Researchers from MIT have developed a system to measure the patient’s pain level by detecting their brain activity. Such a system is expected to help doctors with diagnosing and treating noncommunicative patients. It is expected that this could reduce the risk of chronic pain that can occur after surgery.
How does the system work? MIT researchers have used functional near-infrared spectroscopy (fNIRS), a technique that enables direct monitoring of brain activity via a relatively non-invasive, safe, portable, and low-cost method. By measuring changes in near-infrared light, it allows researchers to monitor blood flow in the front part of the brain.
Then after measuring brain signals, scientists have developed personalized machine-learning models to recognize patterns of oxygenated hemoglobin levels related to pain responses. When the sensors are set up, the models can distinguish whether a patient is experiencing pain with around 87 percent precision.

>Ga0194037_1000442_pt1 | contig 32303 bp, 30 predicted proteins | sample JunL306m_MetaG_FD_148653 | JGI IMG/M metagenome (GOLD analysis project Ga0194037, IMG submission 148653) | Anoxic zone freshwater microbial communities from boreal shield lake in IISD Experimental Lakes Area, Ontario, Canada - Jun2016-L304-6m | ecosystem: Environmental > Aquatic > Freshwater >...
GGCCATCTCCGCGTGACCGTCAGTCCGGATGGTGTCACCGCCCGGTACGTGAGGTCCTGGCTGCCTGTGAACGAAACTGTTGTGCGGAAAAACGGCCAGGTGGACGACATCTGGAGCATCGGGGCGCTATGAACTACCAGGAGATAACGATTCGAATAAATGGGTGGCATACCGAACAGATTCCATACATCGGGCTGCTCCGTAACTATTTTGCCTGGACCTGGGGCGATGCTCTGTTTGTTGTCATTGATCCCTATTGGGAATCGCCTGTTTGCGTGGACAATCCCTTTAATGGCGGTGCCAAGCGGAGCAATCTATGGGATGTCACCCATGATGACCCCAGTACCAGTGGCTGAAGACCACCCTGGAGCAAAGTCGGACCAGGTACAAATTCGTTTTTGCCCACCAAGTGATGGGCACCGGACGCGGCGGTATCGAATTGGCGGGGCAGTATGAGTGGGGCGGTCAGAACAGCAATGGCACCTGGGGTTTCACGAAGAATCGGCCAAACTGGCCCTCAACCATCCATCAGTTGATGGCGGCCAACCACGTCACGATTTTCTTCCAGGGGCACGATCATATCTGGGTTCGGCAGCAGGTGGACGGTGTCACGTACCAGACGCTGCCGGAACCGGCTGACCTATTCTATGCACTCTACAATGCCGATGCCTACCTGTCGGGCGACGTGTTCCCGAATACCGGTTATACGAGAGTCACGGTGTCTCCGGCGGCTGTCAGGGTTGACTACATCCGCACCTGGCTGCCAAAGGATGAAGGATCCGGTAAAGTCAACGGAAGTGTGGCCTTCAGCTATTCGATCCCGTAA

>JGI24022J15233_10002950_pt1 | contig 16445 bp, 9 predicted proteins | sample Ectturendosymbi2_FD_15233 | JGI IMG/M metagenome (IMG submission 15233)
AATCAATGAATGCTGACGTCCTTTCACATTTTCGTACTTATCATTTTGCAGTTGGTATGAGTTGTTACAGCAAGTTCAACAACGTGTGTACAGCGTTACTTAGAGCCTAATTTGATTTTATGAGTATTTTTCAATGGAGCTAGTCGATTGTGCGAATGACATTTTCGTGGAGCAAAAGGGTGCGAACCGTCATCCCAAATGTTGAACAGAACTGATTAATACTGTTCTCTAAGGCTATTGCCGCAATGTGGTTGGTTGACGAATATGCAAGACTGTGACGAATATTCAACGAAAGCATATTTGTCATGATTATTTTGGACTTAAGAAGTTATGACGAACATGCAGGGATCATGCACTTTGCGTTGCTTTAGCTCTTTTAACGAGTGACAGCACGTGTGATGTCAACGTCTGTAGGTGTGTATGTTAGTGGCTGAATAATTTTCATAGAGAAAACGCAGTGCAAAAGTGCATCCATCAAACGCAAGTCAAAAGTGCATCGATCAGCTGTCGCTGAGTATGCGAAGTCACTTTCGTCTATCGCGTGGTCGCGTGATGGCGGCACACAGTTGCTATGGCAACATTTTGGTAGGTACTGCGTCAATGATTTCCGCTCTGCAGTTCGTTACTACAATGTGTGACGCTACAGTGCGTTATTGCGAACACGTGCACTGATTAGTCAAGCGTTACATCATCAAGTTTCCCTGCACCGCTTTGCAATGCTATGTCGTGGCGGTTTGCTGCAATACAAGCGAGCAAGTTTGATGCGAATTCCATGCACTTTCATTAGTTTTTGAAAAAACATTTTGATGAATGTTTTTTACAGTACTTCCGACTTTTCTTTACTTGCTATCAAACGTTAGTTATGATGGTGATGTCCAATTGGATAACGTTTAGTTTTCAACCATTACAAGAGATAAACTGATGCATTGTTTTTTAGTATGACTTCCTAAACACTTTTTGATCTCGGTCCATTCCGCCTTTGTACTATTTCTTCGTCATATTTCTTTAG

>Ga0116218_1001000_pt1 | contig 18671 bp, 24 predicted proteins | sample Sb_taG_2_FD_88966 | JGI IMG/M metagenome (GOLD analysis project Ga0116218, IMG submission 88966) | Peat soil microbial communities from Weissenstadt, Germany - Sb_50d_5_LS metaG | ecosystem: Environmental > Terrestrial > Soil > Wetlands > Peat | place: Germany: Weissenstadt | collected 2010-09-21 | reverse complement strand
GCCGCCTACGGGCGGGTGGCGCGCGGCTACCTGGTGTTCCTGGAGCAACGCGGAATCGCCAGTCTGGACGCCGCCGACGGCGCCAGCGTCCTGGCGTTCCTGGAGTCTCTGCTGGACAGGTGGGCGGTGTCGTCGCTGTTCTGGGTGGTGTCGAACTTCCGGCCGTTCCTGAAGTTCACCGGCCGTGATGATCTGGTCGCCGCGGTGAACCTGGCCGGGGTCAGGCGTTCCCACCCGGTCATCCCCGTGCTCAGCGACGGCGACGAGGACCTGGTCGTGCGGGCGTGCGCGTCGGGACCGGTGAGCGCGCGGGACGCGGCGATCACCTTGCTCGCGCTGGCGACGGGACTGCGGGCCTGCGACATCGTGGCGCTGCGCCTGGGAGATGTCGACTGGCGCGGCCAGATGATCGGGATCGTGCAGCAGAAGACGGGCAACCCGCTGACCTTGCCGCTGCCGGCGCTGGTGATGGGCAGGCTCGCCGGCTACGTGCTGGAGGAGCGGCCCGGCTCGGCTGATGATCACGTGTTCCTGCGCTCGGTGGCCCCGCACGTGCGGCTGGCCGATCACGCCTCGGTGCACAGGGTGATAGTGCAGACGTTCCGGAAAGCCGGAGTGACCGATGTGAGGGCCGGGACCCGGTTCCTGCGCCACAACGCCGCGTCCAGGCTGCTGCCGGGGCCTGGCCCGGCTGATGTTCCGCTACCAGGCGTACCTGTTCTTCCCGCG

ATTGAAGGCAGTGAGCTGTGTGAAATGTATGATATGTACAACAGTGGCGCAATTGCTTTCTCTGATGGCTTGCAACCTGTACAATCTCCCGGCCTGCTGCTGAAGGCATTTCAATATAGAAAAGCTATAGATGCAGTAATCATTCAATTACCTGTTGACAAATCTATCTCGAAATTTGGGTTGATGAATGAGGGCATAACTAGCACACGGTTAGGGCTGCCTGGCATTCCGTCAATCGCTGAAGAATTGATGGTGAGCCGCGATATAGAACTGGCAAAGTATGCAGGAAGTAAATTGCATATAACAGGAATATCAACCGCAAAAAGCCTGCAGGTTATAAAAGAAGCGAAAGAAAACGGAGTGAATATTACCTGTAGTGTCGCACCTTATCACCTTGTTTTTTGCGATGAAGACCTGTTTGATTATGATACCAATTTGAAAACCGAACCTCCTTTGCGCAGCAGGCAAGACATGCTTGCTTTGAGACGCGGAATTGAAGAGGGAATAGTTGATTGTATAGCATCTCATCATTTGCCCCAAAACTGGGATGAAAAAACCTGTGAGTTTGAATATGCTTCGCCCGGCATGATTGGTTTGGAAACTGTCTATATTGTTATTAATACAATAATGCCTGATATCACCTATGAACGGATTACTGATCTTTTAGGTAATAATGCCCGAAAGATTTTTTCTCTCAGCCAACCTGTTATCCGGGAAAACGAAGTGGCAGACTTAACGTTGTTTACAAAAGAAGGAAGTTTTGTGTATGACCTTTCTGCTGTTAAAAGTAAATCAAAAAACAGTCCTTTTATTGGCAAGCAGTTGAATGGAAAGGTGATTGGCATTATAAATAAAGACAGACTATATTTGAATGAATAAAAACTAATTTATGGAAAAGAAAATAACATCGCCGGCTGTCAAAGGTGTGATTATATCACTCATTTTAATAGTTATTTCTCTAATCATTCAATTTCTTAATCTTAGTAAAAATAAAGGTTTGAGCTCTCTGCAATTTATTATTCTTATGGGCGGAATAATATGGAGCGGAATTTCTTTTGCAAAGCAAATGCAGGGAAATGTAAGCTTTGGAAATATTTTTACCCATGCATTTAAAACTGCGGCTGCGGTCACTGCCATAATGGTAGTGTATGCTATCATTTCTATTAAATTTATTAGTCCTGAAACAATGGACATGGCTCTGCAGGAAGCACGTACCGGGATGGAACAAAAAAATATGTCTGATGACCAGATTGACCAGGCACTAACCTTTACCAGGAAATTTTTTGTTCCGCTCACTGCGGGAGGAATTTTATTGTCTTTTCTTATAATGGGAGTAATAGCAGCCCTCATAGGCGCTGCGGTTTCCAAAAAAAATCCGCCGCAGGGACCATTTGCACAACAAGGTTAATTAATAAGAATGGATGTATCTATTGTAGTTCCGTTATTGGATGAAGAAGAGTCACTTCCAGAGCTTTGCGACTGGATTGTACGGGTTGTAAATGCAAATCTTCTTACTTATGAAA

Because we are able to detect pain with this high accuracy, using only a few sensors on the forehead, we have a solid basis for bringing this technology to a real-world clinical setting. - Lopez-Martinez Ph.D. student in the Harvard-MIT Program in Health Sciences and Technology and a researcher at the MIT Media Lab
Earlier surgery patients had to take anesthesia and medication based on their age, weight, previous diseases, and other factors. But now it seems doctors could anticipate the level of pain as the new system could provide surgeons with real-time information regarding an unconscious patient’s pain levels. This will undoubtedly help doctors to adjust anesthesia and medication dosages accordingly to stop pain signals and also provide relief to patients from chronic pain.